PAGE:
– Dual-Stack: the equipment (machines, servers, routers, objects ) have both IPv4 and IPv6 addresses and can handle both protocol stacks.

– Tunneling (tunnels) they enable systems with IPv6 to communicate using an IPv4 infrastructure, it consists of encapsulating IPv6 datagram within IPv4. Two types of tunnel exist, static tunnels like GRE and MCT, and dynamic tunnels like 6to4, Teredo and ISATAP.

– The translation protocols (NAT): Allows the equipment belonging to IPv4 or IPv6 native networks to communicate through a specific node among these mechanisms we find NAT-PT and NAT64.

– The 6PE / 6VPE solution: enable customers to communicate based on IPv6 while maintaining the backbone IP / MPLS in IPv4 also benefit from the MPLS features.

Each of the cohabitation IPv4 / IPv6 mechanisms listed above present many advantages and limitations as well, because the transition to IPv6 only still inefficient to meet the requirements of the Internet of Things, so, the design of new architectures for communication between connected devices and the routing of traffic generated by the data growth remains a critical need, and among many new solutions we will focus on the « Mobility First » architecture and the « Content-Centric Networking ».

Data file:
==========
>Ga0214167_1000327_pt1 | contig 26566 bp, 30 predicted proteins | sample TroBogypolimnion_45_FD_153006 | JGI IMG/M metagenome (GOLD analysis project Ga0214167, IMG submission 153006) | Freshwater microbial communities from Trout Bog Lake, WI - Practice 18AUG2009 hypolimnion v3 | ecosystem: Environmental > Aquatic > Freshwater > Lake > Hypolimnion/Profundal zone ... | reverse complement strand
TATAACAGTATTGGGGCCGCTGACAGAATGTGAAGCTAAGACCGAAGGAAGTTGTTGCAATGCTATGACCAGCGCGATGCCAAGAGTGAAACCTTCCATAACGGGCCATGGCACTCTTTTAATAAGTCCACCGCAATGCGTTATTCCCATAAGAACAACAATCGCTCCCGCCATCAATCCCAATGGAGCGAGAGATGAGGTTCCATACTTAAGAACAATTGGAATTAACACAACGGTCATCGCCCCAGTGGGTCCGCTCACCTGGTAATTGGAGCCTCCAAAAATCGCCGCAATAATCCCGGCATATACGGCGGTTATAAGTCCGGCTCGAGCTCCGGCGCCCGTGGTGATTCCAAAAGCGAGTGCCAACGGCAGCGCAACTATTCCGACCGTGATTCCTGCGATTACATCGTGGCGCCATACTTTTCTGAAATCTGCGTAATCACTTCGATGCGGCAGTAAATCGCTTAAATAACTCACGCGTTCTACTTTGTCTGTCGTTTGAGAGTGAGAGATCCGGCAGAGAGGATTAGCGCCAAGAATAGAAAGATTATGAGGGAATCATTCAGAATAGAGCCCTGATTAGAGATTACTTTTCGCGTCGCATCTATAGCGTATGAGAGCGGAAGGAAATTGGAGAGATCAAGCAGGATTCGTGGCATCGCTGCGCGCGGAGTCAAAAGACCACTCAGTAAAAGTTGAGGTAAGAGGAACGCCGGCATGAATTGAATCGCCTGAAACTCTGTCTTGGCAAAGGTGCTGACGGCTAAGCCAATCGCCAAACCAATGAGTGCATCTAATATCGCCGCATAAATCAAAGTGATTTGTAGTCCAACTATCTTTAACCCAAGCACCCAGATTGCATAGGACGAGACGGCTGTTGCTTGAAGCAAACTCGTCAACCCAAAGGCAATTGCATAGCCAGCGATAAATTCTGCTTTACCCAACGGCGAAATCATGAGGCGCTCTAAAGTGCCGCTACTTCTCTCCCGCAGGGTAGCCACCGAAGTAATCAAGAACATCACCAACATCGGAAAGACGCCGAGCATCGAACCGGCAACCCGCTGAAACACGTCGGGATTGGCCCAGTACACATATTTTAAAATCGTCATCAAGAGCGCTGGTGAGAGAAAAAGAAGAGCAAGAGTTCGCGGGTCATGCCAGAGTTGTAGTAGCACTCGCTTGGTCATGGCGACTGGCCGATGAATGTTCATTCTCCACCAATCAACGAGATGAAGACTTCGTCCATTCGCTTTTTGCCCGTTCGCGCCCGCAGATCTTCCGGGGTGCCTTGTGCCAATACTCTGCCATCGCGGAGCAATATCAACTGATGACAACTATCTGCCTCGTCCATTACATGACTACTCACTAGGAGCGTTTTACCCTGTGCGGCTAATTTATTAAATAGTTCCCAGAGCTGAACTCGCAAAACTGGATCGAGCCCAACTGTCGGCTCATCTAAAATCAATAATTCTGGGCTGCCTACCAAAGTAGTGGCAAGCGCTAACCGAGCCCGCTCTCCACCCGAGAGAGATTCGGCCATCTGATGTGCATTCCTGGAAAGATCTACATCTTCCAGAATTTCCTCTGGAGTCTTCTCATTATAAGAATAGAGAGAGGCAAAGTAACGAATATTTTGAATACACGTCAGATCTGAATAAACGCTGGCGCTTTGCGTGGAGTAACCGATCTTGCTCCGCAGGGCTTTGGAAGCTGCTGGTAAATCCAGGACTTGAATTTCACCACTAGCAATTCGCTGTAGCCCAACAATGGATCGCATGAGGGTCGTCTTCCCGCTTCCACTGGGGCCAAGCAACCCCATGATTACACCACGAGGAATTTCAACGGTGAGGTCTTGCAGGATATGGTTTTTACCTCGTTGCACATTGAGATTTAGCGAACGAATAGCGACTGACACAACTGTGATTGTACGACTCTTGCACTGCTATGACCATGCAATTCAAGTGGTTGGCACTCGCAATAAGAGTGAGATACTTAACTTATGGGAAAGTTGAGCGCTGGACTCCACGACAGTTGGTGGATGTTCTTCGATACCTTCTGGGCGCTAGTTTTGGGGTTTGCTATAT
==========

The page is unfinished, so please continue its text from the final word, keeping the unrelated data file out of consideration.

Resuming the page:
« Mobility First » architecture is one dedicated solutions to meet the challenges of the Internet of things especially for networks in mobility, this solution is based on a set of concepts for the identification and communication between connected objects in mobility while ensuring secure access to different services available on the Internet.